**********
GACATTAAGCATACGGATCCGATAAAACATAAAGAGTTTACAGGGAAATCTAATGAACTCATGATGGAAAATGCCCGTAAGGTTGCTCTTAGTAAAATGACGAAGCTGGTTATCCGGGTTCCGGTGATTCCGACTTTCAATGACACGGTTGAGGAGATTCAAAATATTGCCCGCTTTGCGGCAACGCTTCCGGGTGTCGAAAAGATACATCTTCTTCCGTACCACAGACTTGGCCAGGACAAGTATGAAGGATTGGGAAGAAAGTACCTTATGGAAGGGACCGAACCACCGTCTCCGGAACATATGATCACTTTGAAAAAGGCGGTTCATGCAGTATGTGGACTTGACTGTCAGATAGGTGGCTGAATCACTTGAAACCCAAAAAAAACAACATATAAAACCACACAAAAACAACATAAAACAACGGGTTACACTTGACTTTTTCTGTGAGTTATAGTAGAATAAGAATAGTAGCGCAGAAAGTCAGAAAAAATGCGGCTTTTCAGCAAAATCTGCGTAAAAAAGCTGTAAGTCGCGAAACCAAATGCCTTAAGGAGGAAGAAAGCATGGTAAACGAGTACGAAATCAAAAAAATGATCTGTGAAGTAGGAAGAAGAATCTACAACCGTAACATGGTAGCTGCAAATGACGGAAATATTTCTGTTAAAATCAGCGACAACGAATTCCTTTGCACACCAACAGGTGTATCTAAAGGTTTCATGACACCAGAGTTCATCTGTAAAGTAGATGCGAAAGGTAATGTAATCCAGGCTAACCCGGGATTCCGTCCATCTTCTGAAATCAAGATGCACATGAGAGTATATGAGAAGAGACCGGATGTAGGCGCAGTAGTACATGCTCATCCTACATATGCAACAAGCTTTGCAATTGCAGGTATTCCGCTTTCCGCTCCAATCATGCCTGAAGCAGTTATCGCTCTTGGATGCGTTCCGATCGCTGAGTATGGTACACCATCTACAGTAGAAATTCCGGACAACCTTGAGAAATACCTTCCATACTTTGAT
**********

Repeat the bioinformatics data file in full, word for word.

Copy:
GACATTAAGCATACGGATCCGATAAAACATAAAGAGTTTACAGGGAAATCTAATGAACTCATGATGGAAAATGCCCGTAAGGTTGCTCTTAGTAAAATGACGAAGCTGGTTATCCGGGTTCCGGTGATTCCGACTTTCAATGACACGGTTGAGGAGATTCAAAATATTGCCCGCTTTGCGGCAACGCTTCCGGGTGTCGAAAAGATACATCTTCTTCCGTACCACAGACTTGGCCAGGACAAGTATGAAGGATTGGGAAGAAAGTACCTTATGGAAGGGACCGAACCACCGTCTCCGGAACATATGATCACTTTGAAAAAGGCGGTTCATGCAGTATGTGGACTTGACTGTCAGATAGGTGGCTGAATCACTTGAAACCCAAAAAAAACAACATATAAAACCACACAAAAACAACATAAAACAACGGGTTACACTTGACTTTTTCTGTGAGTTATAGTAGAATAAGAATAGTAGCGCAGAAAGTCAGAAAAAATGCGGCTTTTCAGCAAAATCTGCGTAAAAAAGCTGTAAGTCGCGAAACCAAATGCCTTAAGGAGGAAGAAAGCATGGTAAACGAGTACGAAATCAAAAAAATGATCTGTGAAGTAGGAAGAAGAATCTACAACCGTAACATGGTAGCTGCAAATGACGGAAATATTTCTGTTAAAATCAGCGACAACGAATTCCTTTGCACACCAACAGGTGTATCTAAAGGTTTCATGACACCAGAGTTCATCTGTAAAGTAGATGCGAAAGGTAATGTAATCCAGGCTAACCCGGGATTCCGTCCATCTTCTGAAATCAAGATGCACATGAGAGTATATGAGAAGAGACCGGATGTAGGCGCAGTAGTACATGCTCATCCTACATATGCAACAAGCTTTGCAATTGCAGGTATTCCGCTTTCCGCTCCAATCATGCCTGAAGCAGTTATCGCTCTTGGATGCGTTCCGATCGCTGAGTATGGTACACCATCTACAGTAGAAATTCCGGACAACCTTGAGAAATACCTTCCATACTTTGAT